Elgin Mining Co. Pays $3.2M for Clean-Water Claims

August 1, 2014


One area that mining companies have long been guilty is failing to clean up after mining projects. Lately, though, environmental agencies, the U.S. Army Corps of Engineers and the Department of Justice have been coming down hard on mining companies that continue to fail to live up to promises made when receiving permission to mine certain areas.


Recently, Elgin Mining Company, located in Vancouver, British Columbia, was awarded contracts for strip mining in two Western Kentucky counties. During the operation, Elgin destroyed streams and wetlands and according to court records were issued four permits between 2005 and 2009 by the U.S. Army Corps of Engineers with the understanding that Elgin would willingly comply with the Clean Water Act. Unfortunately, but not surprisingly, Elgin made no attempt at mitigation.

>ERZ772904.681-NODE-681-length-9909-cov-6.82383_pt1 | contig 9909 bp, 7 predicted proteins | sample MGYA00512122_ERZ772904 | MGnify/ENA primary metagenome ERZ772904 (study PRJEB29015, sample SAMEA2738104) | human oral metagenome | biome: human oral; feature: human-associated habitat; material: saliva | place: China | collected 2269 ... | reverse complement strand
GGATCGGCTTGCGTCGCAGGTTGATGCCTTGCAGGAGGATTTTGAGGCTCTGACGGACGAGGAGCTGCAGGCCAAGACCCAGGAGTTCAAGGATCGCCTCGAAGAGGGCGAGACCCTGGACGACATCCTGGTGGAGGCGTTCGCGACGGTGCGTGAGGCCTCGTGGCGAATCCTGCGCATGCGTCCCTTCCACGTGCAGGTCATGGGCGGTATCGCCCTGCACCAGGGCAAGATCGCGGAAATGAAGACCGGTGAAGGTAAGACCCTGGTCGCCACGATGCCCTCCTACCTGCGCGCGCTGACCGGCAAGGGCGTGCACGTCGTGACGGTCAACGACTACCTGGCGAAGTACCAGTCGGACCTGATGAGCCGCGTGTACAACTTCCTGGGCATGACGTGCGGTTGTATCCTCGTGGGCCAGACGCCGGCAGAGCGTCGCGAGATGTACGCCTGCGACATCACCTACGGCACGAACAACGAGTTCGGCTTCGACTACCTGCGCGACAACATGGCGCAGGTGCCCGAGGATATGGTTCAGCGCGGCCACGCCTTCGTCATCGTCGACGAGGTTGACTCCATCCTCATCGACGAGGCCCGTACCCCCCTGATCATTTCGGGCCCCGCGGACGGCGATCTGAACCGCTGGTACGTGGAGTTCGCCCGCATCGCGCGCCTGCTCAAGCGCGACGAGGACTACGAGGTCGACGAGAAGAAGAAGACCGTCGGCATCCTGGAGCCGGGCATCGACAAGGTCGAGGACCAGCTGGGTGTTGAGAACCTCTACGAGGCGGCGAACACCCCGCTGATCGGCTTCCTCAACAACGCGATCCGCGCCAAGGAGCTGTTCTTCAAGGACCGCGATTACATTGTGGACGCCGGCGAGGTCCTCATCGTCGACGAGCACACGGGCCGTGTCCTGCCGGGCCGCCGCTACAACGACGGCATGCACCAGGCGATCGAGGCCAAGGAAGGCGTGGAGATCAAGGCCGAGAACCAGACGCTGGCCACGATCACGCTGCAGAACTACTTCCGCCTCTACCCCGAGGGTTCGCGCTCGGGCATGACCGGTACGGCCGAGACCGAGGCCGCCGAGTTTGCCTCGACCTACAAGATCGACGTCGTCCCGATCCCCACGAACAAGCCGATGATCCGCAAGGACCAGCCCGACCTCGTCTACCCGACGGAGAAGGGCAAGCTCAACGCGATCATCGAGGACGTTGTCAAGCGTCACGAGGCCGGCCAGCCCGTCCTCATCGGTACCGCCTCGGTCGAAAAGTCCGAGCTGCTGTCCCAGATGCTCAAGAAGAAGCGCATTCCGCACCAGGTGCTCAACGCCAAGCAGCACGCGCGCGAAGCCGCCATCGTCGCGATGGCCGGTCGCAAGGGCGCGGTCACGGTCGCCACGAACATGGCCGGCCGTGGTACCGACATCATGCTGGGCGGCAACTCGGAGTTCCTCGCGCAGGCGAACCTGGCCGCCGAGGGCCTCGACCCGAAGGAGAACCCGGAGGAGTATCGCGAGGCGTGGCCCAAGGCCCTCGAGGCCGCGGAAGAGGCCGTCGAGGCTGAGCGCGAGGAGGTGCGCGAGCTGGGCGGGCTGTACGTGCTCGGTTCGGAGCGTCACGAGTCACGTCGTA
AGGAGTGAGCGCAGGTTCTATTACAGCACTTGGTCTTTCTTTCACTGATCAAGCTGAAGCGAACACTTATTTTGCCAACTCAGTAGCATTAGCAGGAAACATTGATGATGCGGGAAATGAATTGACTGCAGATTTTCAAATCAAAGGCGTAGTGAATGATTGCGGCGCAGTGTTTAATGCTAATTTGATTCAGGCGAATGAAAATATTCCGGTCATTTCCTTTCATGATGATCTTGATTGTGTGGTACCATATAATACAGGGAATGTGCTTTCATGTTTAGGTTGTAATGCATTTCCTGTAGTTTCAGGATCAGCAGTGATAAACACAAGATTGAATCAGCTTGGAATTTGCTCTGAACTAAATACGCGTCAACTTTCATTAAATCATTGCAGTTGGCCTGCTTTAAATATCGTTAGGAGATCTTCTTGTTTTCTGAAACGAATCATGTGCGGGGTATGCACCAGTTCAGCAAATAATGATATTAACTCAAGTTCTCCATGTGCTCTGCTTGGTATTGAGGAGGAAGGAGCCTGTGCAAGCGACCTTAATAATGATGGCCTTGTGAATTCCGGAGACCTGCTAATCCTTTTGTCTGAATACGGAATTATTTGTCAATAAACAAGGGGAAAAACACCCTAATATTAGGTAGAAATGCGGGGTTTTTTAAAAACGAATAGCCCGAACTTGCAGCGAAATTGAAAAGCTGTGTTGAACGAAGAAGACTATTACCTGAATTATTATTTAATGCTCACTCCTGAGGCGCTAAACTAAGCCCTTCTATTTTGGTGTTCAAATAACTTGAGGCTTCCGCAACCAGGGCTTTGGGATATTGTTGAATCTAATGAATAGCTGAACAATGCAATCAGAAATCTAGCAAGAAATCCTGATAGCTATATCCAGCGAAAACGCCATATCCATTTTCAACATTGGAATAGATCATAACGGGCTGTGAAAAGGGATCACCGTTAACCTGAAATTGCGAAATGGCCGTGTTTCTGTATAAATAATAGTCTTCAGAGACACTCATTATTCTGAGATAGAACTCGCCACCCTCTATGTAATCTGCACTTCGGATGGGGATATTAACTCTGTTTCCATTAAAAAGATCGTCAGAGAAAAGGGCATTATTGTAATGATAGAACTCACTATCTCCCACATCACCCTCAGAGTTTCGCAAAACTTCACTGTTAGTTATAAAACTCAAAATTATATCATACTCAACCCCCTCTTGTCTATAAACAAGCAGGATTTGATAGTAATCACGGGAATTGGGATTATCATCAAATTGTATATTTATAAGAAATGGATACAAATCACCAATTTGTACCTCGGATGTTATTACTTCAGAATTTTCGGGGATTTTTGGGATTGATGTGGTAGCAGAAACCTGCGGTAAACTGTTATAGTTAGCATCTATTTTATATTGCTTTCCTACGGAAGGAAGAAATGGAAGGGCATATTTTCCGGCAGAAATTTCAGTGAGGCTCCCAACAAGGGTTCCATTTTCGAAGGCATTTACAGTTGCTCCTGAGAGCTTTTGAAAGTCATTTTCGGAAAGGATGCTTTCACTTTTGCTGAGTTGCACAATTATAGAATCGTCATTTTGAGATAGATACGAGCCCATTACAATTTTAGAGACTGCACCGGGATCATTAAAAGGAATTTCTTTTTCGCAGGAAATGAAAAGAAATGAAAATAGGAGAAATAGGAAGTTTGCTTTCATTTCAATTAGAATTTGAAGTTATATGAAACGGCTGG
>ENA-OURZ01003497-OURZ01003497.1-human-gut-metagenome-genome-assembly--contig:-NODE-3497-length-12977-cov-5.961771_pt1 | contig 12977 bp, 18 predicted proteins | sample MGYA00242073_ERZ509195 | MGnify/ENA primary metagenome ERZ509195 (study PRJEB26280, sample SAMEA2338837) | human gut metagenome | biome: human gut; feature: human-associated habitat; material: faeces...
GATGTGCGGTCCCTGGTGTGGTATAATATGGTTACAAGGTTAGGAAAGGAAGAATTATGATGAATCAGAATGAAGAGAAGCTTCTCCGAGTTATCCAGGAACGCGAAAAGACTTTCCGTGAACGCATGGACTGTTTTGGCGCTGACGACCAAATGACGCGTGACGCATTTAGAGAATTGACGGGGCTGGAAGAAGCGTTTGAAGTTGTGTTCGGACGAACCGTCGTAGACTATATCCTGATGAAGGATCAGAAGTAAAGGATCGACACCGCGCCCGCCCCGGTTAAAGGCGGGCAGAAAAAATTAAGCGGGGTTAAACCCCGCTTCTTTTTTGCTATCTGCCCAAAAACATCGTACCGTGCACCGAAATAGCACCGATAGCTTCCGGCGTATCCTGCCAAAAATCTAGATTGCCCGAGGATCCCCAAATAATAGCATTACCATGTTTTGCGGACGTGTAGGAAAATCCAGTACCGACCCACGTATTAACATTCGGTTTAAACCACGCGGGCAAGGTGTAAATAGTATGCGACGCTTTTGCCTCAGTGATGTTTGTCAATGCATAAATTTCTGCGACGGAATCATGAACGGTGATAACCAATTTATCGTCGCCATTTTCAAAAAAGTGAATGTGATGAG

The company ended up paying $3.07 million to a Kentucky Department of Fish and Wildlife Resources fund that is used to improve degraded streams and wetlands throughout the state. Elgin also paid $150,000 to the United States.


Tom Joice, a policy director with Kentucky Waterways Alliance environmental group told the Courier-Journal it was, "reassuring to see the U.S. Attorney's office taking an interest in the water impacts from coal mining in Kentucky, and the mitigation required to compensate for those impacts".


Elgin has essentially walked away from its coal mining interest in Kentucky and is now focusing on production at the Bjorkdal Gold Mine in Sweden. However, where in the past a company like Elgin could have just left, this time they are being forced to pay the bill.